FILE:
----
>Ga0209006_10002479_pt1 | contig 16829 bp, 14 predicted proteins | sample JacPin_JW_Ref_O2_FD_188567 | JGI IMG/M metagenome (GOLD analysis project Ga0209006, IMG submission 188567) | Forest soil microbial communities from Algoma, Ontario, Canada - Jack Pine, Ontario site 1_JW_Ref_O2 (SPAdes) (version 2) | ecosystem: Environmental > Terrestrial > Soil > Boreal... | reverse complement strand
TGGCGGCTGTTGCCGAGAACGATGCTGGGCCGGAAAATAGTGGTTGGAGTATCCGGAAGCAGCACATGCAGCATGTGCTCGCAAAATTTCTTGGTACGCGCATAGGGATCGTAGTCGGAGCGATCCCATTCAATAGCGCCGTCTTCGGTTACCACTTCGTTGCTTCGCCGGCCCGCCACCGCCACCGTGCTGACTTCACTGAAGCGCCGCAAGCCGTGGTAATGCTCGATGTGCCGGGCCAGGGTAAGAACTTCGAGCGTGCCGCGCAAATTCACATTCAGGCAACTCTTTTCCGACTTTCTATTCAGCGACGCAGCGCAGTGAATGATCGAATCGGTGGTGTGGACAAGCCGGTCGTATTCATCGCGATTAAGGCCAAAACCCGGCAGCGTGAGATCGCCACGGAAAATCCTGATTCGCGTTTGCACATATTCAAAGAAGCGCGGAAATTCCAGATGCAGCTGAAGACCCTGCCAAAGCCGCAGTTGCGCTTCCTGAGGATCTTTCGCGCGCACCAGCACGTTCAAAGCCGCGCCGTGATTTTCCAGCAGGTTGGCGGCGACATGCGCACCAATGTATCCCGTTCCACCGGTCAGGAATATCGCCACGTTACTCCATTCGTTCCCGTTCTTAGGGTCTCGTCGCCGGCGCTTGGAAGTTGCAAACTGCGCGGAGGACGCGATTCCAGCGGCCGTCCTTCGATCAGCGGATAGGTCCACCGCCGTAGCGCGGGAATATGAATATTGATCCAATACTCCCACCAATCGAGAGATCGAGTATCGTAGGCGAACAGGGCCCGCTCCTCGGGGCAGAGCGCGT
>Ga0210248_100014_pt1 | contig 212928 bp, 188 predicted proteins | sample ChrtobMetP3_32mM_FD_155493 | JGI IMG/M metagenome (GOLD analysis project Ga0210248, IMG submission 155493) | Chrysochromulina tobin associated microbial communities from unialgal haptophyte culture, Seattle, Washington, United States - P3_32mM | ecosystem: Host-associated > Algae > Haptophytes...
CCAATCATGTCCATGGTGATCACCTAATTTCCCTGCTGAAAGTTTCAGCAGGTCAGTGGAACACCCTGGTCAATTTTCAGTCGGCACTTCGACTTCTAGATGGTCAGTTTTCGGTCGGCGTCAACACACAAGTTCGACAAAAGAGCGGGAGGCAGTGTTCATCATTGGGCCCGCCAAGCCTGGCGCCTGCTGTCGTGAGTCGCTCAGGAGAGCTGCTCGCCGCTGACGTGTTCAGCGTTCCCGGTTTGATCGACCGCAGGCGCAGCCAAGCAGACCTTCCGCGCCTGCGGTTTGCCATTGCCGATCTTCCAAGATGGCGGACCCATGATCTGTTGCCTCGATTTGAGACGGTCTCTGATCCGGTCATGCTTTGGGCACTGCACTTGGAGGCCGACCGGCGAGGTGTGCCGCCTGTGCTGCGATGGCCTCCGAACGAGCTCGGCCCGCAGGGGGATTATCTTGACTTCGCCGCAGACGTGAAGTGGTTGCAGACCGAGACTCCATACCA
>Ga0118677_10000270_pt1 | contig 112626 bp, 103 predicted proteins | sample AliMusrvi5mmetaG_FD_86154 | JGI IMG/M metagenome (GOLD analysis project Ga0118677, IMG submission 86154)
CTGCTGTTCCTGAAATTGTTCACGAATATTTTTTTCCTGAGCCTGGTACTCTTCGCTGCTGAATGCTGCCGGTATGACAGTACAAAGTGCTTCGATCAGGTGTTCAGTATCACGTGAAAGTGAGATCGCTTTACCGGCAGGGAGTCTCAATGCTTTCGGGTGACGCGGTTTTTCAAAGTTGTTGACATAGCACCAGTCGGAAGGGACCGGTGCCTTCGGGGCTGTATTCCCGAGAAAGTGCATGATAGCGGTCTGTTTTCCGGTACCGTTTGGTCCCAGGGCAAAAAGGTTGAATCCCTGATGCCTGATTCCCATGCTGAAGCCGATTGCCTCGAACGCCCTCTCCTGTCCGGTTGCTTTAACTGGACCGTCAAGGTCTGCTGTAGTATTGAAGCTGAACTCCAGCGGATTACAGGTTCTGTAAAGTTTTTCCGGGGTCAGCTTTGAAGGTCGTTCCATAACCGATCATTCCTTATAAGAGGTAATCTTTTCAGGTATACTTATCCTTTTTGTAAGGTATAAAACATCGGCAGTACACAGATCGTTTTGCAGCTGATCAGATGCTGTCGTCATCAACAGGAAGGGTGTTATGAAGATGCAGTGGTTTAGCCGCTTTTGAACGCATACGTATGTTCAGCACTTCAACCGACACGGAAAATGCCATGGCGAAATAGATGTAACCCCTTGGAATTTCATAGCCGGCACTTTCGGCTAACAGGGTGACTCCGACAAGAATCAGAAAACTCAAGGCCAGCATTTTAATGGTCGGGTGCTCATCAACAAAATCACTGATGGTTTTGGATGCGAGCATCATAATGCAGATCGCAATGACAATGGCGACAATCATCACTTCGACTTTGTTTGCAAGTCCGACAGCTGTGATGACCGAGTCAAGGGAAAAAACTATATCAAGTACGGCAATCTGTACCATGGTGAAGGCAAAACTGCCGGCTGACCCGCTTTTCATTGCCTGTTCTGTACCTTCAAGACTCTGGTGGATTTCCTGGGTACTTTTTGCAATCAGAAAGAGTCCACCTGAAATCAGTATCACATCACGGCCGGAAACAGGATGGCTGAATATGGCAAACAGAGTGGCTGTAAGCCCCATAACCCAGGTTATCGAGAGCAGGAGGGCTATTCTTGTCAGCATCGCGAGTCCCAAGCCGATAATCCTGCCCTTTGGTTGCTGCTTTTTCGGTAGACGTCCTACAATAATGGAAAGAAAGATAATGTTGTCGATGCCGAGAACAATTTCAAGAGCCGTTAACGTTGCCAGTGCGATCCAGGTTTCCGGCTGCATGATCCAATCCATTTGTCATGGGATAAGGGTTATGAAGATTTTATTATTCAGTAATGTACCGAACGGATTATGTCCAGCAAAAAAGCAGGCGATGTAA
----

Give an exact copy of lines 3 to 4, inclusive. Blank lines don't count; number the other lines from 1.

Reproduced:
>Ga0210248_100014_pt1 | contig 212928 bp, 188 predicted proteins | sample ChrtobMetP3_32mM_FD_155493 | JGI IMG/M metagenome (GOLD analysis project Ga0210248, IMG submission 155493) | Chrysochromulina tobin associated microbial communities from unialgal haptophyte culture, Seattle, Washington, United States - P3_32mM | ecosystem: Host-associated > Algae > Haptophytes...
CCAATCATGTCCATGGTGATCACCTAATTTCCCTGCTGAAAGTTTCAGCAGGTCAGTGGAACACCCTGGTCAATTTTCAGTCGGCACTTCGACTTCTAGATGGTCAGTTTTCGGTCGGCGTCAACACACAAGTTCGACAAAAGAGCGGGAGGCAGTGTTCATCATTGGGCCCGCCAAGCCTGGCGCCTGCTGTCGTGAGTCGCTCAGGAGAGCTGCTCGCCGCTGACGTGTTCAGCGTTCCCGGTTTGATCGACCGCAGGCGCAGCCAAGCAGACCTTCCGCGCCTGCGGTTTGCCATTGCCGATCTTCCAAGATGGCGGACCCATGATCTGTTGCCTCGATTTGAGACGGTCTCTGATCCGGTCATGCTTTGGGCACTGCACTTGGAGGCCGACCGGCGAGGTGTGCCGCCTGTGCTGCGATGGCCTCCGAACGAGCTCGGCCCGCAGGGGGATTATCTTGACTTCGCCGCAGACGTGAAGTGGTTGCAGACCGAGACTCCATACCA